The shoujo anime stands out amid a heavily saturated arena of romance by shifting its main focus from a love story to a supernatural family drama in which our main character, Tohru, works to save each of the 12 members of the zodiac cycle from despair and misery onset by the head of the family, Akito. Unlike most anime series, there are many important characters in Fruits Basket that each receive considerable screentime in order to properly develop the character and fit them into the storyline. Each Sohma family member possessed by a zodiac spirit is crucial for the ultimate goal of the series. Tohru works with each of the characters in an attempt to lift the curse upon them. Despite Tohru having a rough time herself after losing her mother, she prioritizes all others above herself. She helps others carry their burdens while simultaneously holding her own. This makes her a very likable character to both others within the realm of the series as well as to the viewers.
Fruits Basket has an incredible ability to relate to any pain and suffering viewers may be going through. This is partly a function of the many characters within the series that each contain a distinct yet dark past. No matter how awful their lives were, Tohru’s resoluteness never falters. She believes that everyone should love themselves regardless of transgressions or mistakes they made in the past. She frequently gives individuals the benefit of the doubt regardless of how they treat her. One example of this is seen with Ren Sohma, the horse, who attempts to kick her with her hoof upon meeting Tohru. Instead of reacting with anger, Tohru apologizes for upsetting Ren despite Ren’s feelings not being justified whatsoever. Regardless of their age, the zodiac members (with a few exceptions like Hatori and Kureno) act like children when compared to Tohru. Her maturity level sets her apart and allows her to serve as the parent figure for all of them which many of them so desperately need. Sohma family members possessed by a zodiac spirit animal have weak relationships with their children for various reasons. Often, it is due to fear or misunderstanding of this power, but also Akito’s intervention. Akito is the epitome of greed. She wants all of the members of the zodiac cycle to have closer bonds with her than with anyone else. This results in the individuals being unable to have relationships with their parents, siblings, or even significant others. The Sohma family is unable to resist Akito’s wishes due to the curse that holds them all subservient to the head of the family.
However, Tohru moving in with Kyo, Yuki, and Shigure begins to weaken the curse. This results in akito’s inexplicable rage and hatred toward Tohru. And despite Tohru being passive and forgiving to all others, she treats Akito differently. She is resolute in her quest to break the Sohma family curse and will not shy away despite Akito’s violent confrontation. Instead, she becomes even more determined and proactive in her goals. She demonstrates to viewers her value of others (even those she does not or barely knows) is far greater than her self-worth. In learning of the terrible abuse the zodiac members encounter from both their parents and Akito, viewers are deeply saddened. However, Tohru’s selfless efforts to help them makes the anime even more emotional. It is not abnormal during the course of one episode of Fruits Basket to feel both giddy and deeply depressed. That is the power of the storyline greatly complimented by the beautiful soundtrack and voice-acting contained within the series.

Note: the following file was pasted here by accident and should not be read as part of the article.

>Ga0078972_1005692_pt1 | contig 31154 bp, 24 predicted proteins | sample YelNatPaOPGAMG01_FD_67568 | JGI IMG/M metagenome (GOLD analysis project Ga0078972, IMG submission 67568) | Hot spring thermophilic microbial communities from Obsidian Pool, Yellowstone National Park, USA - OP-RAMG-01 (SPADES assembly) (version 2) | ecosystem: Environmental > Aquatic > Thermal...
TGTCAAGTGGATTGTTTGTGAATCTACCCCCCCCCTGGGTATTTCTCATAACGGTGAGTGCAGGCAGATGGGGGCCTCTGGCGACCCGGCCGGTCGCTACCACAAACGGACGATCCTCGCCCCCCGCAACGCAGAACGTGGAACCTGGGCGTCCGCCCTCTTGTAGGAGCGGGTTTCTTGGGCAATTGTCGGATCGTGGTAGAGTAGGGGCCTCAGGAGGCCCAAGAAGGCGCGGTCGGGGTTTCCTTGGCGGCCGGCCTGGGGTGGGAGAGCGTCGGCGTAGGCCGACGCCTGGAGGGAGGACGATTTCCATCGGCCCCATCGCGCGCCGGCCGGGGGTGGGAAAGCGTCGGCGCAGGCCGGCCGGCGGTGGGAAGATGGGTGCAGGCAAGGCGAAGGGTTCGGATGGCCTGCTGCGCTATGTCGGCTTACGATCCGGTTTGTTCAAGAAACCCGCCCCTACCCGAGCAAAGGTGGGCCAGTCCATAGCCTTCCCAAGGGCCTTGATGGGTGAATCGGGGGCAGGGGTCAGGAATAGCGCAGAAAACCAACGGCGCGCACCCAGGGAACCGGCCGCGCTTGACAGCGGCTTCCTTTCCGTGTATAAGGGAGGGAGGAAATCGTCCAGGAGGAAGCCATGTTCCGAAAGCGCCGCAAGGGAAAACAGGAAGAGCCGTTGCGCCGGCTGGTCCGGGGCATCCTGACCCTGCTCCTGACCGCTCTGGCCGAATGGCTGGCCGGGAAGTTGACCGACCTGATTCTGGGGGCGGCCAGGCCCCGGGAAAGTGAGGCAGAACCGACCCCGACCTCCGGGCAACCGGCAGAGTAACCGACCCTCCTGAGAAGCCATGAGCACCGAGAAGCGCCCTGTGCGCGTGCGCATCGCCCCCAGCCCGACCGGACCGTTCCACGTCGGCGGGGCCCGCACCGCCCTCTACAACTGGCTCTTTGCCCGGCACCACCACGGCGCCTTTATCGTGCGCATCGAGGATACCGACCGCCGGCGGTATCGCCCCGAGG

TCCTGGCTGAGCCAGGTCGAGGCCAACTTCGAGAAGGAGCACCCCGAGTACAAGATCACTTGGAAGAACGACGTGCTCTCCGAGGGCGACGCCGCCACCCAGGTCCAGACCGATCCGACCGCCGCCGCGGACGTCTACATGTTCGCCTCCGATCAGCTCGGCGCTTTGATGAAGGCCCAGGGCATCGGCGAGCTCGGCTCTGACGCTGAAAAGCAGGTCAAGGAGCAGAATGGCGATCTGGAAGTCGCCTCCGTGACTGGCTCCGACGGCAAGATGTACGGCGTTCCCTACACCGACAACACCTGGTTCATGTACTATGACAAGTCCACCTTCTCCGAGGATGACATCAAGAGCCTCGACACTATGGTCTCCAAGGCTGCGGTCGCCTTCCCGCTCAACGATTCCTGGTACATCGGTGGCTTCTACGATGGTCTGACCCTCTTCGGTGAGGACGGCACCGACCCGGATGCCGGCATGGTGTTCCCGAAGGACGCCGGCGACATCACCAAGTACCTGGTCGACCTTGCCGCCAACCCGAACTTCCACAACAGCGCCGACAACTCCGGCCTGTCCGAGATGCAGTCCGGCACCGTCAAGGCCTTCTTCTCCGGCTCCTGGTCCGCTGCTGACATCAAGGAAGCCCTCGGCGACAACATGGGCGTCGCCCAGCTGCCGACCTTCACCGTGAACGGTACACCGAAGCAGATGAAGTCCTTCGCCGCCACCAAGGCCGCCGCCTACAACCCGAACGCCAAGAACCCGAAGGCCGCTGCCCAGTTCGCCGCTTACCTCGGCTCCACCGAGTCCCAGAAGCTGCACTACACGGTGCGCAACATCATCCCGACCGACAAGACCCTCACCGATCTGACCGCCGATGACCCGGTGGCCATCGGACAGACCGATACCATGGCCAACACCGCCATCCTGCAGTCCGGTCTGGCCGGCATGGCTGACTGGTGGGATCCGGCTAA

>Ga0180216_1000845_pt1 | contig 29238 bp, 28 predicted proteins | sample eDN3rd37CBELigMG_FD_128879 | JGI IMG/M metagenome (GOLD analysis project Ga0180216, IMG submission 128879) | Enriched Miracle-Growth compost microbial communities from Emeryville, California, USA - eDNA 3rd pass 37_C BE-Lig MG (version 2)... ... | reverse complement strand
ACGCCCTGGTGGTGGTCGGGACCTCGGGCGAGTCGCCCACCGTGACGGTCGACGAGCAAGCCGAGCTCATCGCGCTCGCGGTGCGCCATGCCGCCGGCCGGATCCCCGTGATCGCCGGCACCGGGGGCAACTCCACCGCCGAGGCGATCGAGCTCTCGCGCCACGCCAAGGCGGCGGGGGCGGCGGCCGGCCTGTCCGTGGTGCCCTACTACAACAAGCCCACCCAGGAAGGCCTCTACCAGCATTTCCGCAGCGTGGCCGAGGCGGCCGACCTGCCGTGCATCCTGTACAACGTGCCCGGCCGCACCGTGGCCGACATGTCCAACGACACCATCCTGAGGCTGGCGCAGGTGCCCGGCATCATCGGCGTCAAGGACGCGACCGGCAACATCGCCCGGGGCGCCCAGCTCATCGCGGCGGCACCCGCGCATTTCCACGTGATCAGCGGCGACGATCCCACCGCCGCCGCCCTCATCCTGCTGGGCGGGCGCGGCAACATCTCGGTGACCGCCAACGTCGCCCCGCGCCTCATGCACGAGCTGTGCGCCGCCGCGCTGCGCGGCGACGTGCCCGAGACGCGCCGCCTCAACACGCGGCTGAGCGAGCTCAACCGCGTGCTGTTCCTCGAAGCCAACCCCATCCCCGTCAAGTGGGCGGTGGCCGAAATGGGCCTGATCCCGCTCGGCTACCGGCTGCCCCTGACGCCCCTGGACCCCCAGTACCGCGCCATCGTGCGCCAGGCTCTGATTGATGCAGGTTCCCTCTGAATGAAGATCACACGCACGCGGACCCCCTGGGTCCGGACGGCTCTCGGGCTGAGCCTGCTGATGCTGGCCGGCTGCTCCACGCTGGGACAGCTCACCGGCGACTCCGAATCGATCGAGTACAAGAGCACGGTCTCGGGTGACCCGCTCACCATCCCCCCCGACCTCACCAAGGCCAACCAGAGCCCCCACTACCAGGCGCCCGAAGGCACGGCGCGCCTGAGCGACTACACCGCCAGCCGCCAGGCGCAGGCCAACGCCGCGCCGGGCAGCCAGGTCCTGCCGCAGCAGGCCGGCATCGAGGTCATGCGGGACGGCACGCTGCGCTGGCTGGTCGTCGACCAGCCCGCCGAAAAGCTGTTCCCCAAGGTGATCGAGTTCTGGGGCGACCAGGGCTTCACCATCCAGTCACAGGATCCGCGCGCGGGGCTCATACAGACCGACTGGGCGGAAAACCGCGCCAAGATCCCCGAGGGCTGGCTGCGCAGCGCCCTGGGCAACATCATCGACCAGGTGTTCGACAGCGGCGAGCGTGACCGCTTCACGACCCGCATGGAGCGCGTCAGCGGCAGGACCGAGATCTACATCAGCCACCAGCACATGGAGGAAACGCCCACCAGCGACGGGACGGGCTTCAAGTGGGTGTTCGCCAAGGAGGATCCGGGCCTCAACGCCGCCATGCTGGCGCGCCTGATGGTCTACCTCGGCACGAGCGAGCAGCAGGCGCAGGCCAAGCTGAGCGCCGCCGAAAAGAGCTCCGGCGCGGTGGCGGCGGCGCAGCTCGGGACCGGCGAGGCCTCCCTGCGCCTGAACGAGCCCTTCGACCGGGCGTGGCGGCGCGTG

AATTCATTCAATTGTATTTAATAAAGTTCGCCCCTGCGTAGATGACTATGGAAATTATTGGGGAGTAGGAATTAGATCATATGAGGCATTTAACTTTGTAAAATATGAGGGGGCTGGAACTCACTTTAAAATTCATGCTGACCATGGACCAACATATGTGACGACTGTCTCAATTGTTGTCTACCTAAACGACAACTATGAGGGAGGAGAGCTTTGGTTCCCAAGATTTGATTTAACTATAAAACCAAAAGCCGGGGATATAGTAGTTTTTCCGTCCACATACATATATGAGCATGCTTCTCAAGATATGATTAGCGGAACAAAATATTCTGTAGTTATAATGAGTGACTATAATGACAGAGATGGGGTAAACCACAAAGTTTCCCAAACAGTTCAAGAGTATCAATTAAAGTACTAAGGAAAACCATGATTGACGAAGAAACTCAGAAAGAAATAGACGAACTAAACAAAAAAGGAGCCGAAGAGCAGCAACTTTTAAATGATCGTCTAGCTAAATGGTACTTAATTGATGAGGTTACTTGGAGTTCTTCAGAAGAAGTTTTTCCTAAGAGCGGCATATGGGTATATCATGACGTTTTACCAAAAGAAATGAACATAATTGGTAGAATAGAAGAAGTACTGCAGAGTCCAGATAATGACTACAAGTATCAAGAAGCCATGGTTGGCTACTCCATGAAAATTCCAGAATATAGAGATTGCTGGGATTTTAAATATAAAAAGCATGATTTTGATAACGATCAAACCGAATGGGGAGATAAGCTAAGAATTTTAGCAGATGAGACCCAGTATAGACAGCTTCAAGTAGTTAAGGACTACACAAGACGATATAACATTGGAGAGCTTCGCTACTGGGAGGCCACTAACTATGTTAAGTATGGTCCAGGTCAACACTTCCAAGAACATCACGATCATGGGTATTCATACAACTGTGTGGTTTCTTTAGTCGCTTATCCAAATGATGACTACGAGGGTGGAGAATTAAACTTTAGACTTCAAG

The talents of Takaya Natsuki come to fruition in the 2019 anime adaptation of Fruits Basket. The true genius of her writing is reflected by the Fruits Basket (2001) writer’s attempt to conclude the series without her input. This led to the rapid downfall of the series. However, with the anime completely based off of the best-selling shoujo manga, the series is thriving and only increasing in quality each season. Although the storyline appears to be goofy and magical on a surface-level, the underlying themes and purpose of this anime is incredibly serious. Each of the characters struggles with real-life issues such as the death of a loved one, child abuse, etc. This is what causes fans to feel such strong emotions while watching the series. Tohru Honda is perhaps the most wholesome character in all of anime. Every goal she has and every action she makes is an attempt to help others in need.
In addition, TMS Entertainment’s animation of the series is phenomenal. The character design in the animated series is arguably even better than Natsuki’s art in the manga. As previously mentioned, altering the original work of a successful series typically results in disaster. But in this case, there was a beautiful outcome. Furthermore, the vibrant colors chosen for characters and the backgrounds reflecting the situation greatly assist in the overall slice-of-life feel this anime provides. One particularly emotional moment in the series was when Hatori, the seahorse, watches his ex-wife with another man after having her memories erased. The heavy snow and greyness of the sky functioned as a powerful allegory of Hatori’s emotions. Overall, the series excels in its role as a romantic-comedy, slice-of-life anime. There are plenty of hilarious characters that make silly expressions or overreact frequently. In addition, the comedy is not overdone to the point where it becomes annoying. The anime is serious when it needs to and as such, creates a perfect balance of emotions in the audience. The rivalry between Yuki and Kyo for Tohru’s love is also very entertaining. While it is definitely not the primary purpose of the anime, it is a nice addition that makes the story even more stimulating. There truly were no serious issues with this anime in my opinion. As such, this series earns a score of 9.8/10. At this point in time (February, 2021), I would consider it to be the greatest slice-of-life anime created and I am very excited to see what direction Fruits Basket season 3 will take in april of 2021 (the release date set by FUNimation).